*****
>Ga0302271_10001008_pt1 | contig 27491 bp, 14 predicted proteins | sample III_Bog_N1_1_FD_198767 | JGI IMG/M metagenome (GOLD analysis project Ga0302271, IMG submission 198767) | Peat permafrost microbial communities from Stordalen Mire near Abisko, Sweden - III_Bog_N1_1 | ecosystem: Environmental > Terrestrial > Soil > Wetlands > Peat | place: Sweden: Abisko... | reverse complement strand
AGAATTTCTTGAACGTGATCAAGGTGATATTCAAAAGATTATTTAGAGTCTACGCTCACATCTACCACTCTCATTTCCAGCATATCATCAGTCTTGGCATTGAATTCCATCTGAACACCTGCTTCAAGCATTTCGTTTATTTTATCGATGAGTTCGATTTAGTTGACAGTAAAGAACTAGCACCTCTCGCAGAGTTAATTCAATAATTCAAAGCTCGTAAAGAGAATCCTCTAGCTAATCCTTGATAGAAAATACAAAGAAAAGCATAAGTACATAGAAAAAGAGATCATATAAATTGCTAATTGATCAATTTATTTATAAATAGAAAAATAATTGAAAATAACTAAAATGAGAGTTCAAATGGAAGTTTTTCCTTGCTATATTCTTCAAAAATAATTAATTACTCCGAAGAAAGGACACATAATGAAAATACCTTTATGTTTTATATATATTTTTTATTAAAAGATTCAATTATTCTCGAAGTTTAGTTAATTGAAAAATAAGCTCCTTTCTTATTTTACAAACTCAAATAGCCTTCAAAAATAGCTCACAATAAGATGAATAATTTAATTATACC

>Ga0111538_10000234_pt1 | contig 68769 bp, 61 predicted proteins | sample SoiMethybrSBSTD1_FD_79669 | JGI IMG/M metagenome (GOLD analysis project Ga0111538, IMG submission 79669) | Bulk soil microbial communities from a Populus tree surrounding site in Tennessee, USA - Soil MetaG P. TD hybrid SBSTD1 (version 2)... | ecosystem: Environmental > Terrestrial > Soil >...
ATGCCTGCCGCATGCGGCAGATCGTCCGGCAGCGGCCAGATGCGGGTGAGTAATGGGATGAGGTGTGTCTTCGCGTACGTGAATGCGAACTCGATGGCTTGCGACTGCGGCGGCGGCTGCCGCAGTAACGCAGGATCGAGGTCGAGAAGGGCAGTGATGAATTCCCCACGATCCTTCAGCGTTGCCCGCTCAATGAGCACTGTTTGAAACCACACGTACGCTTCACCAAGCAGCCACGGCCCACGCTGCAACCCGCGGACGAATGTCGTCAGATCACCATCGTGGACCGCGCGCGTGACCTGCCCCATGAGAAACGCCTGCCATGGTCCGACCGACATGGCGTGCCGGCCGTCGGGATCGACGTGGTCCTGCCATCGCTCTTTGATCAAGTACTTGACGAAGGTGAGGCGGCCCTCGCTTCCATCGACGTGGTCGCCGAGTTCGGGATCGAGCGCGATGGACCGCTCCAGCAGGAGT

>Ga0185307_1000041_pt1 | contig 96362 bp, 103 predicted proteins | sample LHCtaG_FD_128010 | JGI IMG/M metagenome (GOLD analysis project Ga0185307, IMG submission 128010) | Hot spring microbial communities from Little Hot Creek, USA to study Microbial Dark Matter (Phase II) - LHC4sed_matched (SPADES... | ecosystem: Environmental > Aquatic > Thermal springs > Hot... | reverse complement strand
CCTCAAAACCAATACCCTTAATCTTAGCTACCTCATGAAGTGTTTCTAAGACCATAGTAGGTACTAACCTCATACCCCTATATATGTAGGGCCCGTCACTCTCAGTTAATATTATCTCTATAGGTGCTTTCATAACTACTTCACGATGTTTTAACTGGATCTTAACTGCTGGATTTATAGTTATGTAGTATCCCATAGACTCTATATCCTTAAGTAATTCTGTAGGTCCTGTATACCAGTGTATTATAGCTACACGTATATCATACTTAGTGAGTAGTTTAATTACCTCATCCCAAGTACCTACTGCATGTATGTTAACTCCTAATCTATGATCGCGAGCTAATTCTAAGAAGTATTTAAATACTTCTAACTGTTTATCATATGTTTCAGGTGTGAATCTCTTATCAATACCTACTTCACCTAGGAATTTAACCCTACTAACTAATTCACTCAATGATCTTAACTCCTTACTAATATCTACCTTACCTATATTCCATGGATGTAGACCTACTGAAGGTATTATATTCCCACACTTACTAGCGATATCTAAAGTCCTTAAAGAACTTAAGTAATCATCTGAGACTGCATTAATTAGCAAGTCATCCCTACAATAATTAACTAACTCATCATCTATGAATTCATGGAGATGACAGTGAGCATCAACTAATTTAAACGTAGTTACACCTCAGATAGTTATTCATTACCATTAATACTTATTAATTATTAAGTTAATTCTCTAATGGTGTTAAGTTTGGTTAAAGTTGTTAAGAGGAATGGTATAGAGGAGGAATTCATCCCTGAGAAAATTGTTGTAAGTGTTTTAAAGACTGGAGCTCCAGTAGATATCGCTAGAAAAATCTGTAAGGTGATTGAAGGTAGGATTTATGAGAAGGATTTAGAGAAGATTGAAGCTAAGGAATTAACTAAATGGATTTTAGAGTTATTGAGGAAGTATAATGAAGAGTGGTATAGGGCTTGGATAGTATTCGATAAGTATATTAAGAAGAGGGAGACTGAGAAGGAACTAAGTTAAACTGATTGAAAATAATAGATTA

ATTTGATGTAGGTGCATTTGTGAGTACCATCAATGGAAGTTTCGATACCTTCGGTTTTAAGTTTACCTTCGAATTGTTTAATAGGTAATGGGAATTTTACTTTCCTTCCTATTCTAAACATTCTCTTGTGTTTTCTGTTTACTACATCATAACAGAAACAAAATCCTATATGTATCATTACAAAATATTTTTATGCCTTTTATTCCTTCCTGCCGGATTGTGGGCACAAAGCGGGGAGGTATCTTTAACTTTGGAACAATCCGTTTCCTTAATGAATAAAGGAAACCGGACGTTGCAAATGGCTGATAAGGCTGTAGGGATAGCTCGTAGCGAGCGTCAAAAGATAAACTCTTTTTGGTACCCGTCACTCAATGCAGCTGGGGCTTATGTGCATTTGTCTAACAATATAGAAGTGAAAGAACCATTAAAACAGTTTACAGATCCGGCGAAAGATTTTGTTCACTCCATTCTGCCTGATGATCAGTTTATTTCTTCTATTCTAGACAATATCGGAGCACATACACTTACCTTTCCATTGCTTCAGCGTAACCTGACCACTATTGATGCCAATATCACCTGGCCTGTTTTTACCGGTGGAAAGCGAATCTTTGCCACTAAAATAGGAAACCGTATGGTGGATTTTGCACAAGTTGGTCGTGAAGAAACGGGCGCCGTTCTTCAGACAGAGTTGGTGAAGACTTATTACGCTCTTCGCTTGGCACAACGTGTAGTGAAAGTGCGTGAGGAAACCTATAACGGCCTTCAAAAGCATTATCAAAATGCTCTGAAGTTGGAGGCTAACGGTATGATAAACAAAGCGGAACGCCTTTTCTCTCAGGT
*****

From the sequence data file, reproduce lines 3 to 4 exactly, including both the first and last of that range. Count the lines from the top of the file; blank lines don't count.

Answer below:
>Ga0111538_10000234_pt1 | contig 68769 bp, 61 predicted proteins | sample SoiMethybrSBSTD1_FD_79669 | JGI IMG/M metagenome (GOLD analysis project Ga0111538, IMG submission 79669) | Bulk soil microbial communities from a Populus tree surrounding site in Tennessee, USA - Soil MetaG P. TD hybrid SBSTD1 (version 2)... | ecosystem: Environmental > Terrestrial > Soil >...
ATGCCTGCCGCATGCGGCAGATCGTCCGGCAGCGGCCAGATGCGGGTGAGTAATGGGATGAGGTGTGTCTTCGCGTACGTGAATGCGAACTCGATGGCTTGCGACTGCGGCGGCGGCTGCCGCAGTAACGCAGGATCGAGGTCGAGAAGGGCAGTGATGAATTCCCCACGATCCTTCAGCGTTGCCCGCTCAATGAGCACTGTTTGAAACCACACGTACGCTTCACCAAGCAGCCACGGCCCACGCTGCAACCCGCGGACGAATGTCGTCAGATCACCATCGTGGACCGCGCGCGTGACCTGCCCCATGAGAAACGCCTGCCATGGTCCGACCGACATGGCGTGCCGGCCGTCGGGATCGACGTGGTCCTGCCATCGCTCTTTGATCAAGTACTTGACGAAGGTGAGGCGGCCCTCGCTTCCATCGACGTGGTCGCCGAGTTCGGGATCGAGCGCGATGGACCGCTCCAGCAGGAGT